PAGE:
Have you ever passed a test and being labelled as introvert or extrovert? Have you ever been in a team workshop and you need to nominate a “leader” and someone said we need an extrovert here!
The situations are endless where we use these labels both at work and in private. Often, we reduce the meaning of these adjectives to being either outgoing or shy. Myself I have done several tests where I got either a label or some indicator on the introvert/extrovert scale. I always came out of these tests intrigued: is this true? I often felt put in a small box that prevented me to display my true self. One time I got the label introvert and the following day I was giving a training and enjoying myself so much that I wondered how is that related to being an introvert. Or another time, I got the label extrovert and then I had a networking event and felt so drained after having to do small talks for hours.
I have been continuously searching what was the right label for me.
At one point, after working with different tools and having to debrief with my clients on this topic I decided I wanted to learn more about it. What lies beyond these labels?
I had a great AHA moment. Introversion and extroversion was going far beyond outgoing vs. shy, it is more related to energy creation and usage. Or how you charge and discharge your batteries.
Some research showed that brains of extrovert and introvert function differently:
- Level of arousal – an extrovert tends to need a higher level of arousal to get going whereas an introvert could be overwhelmed faster as his/her sensibility to the arousal is lower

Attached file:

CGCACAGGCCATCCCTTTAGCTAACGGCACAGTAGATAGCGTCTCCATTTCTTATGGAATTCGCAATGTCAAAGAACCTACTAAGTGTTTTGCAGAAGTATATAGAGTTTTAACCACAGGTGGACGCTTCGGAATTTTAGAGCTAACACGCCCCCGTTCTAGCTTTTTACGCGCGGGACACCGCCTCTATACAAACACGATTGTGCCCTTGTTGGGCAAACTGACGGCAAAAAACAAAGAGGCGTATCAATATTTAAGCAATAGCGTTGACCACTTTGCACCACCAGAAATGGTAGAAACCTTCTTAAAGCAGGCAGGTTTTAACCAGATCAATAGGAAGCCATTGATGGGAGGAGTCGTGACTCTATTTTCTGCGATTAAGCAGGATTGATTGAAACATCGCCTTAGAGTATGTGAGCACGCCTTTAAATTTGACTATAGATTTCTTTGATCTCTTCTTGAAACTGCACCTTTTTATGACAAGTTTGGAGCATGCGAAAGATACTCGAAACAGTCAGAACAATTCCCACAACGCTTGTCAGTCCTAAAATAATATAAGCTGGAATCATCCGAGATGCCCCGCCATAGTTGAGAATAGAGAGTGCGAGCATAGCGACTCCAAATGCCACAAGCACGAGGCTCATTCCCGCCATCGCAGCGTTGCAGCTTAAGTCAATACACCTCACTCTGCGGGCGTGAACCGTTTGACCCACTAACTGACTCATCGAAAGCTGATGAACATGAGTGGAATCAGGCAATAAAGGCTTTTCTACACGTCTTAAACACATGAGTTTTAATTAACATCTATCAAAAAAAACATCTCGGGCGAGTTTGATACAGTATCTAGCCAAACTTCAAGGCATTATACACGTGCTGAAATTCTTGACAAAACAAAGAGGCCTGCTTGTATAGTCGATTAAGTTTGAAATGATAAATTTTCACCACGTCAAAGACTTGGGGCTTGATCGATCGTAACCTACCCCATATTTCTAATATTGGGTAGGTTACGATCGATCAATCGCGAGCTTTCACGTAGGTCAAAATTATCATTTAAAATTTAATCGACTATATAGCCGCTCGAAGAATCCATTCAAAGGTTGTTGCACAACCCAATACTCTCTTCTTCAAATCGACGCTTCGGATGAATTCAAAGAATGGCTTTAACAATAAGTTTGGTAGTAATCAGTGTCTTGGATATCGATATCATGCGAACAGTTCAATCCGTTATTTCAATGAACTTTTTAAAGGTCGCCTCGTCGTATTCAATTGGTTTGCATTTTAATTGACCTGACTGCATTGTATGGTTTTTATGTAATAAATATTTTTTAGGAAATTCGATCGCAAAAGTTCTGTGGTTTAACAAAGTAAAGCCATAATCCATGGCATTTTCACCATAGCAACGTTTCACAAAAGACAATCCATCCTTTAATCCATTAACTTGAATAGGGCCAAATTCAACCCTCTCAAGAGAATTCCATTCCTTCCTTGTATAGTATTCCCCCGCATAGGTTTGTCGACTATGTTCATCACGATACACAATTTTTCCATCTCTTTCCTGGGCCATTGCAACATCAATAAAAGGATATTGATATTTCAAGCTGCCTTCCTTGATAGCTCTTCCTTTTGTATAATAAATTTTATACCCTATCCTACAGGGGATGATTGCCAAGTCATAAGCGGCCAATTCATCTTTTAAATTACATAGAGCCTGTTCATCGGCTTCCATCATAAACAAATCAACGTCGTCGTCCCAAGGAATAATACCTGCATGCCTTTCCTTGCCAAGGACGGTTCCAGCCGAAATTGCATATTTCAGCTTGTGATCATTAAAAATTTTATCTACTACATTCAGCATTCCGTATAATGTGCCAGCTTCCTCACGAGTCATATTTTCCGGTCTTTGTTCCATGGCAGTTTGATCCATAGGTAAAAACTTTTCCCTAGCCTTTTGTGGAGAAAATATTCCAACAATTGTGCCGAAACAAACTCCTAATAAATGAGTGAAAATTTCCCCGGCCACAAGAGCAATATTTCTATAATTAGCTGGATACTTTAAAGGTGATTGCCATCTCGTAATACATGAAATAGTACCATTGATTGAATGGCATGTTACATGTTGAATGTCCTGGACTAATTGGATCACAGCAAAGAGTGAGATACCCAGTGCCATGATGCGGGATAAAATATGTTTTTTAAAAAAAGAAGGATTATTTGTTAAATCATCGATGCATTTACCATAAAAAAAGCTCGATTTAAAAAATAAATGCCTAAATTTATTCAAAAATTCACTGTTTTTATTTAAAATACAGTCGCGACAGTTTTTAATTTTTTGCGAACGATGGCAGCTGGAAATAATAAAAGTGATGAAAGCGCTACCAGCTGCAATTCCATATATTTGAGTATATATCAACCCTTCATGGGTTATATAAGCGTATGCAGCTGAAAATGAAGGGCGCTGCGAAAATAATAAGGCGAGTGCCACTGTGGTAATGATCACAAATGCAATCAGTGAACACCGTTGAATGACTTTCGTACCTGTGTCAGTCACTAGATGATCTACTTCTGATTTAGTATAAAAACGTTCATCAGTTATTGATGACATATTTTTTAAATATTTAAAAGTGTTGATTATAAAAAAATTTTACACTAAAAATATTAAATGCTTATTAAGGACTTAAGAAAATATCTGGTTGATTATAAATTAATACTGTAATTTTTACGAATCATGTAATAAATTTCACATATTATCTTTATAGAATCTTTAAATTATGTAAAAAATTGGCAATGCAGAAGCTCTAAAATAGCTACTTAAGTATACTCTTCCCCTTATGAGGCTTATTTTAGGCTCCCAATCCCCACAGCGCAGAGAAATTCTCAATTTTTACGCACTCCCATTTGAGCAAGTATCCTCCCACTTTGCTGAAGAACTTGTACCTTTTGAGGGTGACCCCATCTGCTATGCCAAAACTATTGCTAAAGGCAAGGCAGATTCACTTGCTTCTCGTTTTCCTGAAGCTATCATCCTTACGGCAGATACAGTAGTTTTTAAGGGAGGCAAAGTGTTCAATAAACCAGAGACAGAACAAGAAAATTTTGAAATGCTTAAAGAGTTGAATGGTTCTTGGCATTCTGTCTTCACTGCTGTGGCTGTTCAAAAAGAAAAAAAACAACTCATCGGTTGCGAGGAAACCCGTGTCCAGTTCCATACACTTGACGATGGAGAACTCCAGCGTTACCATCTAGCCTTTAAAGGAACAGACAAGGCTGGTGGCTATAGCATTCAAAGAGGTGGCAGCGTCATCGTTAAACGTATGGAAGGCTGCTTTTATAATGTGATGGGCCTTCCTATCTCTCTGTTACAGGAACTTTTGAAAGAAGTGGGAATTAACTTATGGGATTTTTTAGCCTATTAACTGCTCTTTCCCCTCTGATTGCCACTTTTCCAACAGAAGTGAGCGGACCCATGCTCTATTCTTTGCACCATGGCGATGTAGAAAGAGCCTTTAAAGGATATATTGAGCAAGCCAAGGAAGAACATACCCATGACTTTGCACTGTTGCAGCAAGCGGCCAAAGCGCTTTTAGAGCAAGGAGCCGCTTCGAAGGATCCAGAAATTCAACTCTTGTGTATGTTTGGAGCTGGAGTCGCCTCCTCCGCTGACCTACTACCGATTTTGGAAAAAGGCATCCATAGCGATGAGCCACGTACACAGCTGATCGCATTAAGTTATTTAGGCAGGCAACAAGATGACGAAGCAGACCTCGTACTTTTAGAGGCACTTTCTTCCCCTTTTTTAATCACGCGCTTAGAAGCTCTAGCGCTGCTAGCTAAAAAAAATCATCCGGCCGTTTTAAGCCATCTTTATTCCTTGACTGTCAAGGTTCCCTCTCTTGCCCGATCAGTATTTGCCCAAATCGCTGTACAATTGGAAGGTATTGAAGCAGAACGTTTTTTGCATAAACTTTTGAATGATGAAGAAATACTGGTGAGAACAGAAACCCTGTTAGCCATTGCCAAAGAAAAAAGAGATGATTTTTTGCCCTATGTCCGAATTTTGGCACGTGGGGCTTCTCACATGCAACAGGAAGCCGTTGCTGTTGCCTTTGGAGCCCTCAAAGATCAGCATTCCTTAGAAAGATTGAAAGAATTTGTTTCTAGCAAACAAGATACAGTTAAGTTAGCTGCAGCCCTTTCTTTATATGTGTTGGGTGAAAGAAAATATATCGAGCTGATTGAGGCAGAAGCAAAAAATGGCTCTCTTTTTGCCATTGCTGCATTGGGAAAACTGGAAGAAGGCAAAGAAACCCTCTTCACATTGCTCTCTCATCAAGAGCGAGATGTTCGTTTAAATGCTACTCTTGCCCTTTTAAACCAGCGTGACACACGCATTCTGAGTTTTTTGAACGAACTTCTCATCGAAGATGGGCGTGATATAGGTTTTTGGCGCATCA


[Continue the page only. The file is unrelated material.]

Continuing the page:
- Stimulation pathway – the pathway a stimulation takes for an extrovert is much shorter and goes through the amygdala and limbic system where intuitive and physical sensations elements like taste, touch, visual, are present. On the other end the pathway in an introvert’s brain is longer and goes through the part of the brain linked with strategy, thinking and problem solving (prefrontal cortex).
It’s also true that there is no such 100% introvert or 100% extrovert, we are all somewhere in between.
So instead of focusing on being outgoing and/or shy, or blaming myself to be incompetent to have small-talk conversations but enjoying facilitating workshops, I started to analyse when I felt energised and when I felt completely “empty”.
I observed and journaled how I felt after activities – energised or empty? What did the activities that left me energised have in common? What was the environment (place, people, time of the day, mood of others, etc.), what kind of behaviours it required from me, what was more natural for me, etc. And same with energy consuming activities.
I learnt that I could easily connect with others in a social gathering when my batteries were full if I also had more meaningful conversation during the event that helped me recharged on the spot. Another point is that I need to have activities “with myself” – learning, writing, reflecting combined with social activities with other to share and get excited. What about you? Beyond the label, have you ever reflected on what charges and discharges your battery?
How could you use this information to help you structure your day and ensure you get at the end with still some energy? What could be signs for you to notice, now is the time to recharge and what can you do even just for 5 minutes to continue your day feeling full of energy and ready for the next adventure?
As Tony Schwartz, founder of The Energy Project, wrote: “Manage your energy, not your time”.
I would be very interested to hear from your on how you are managing your energy?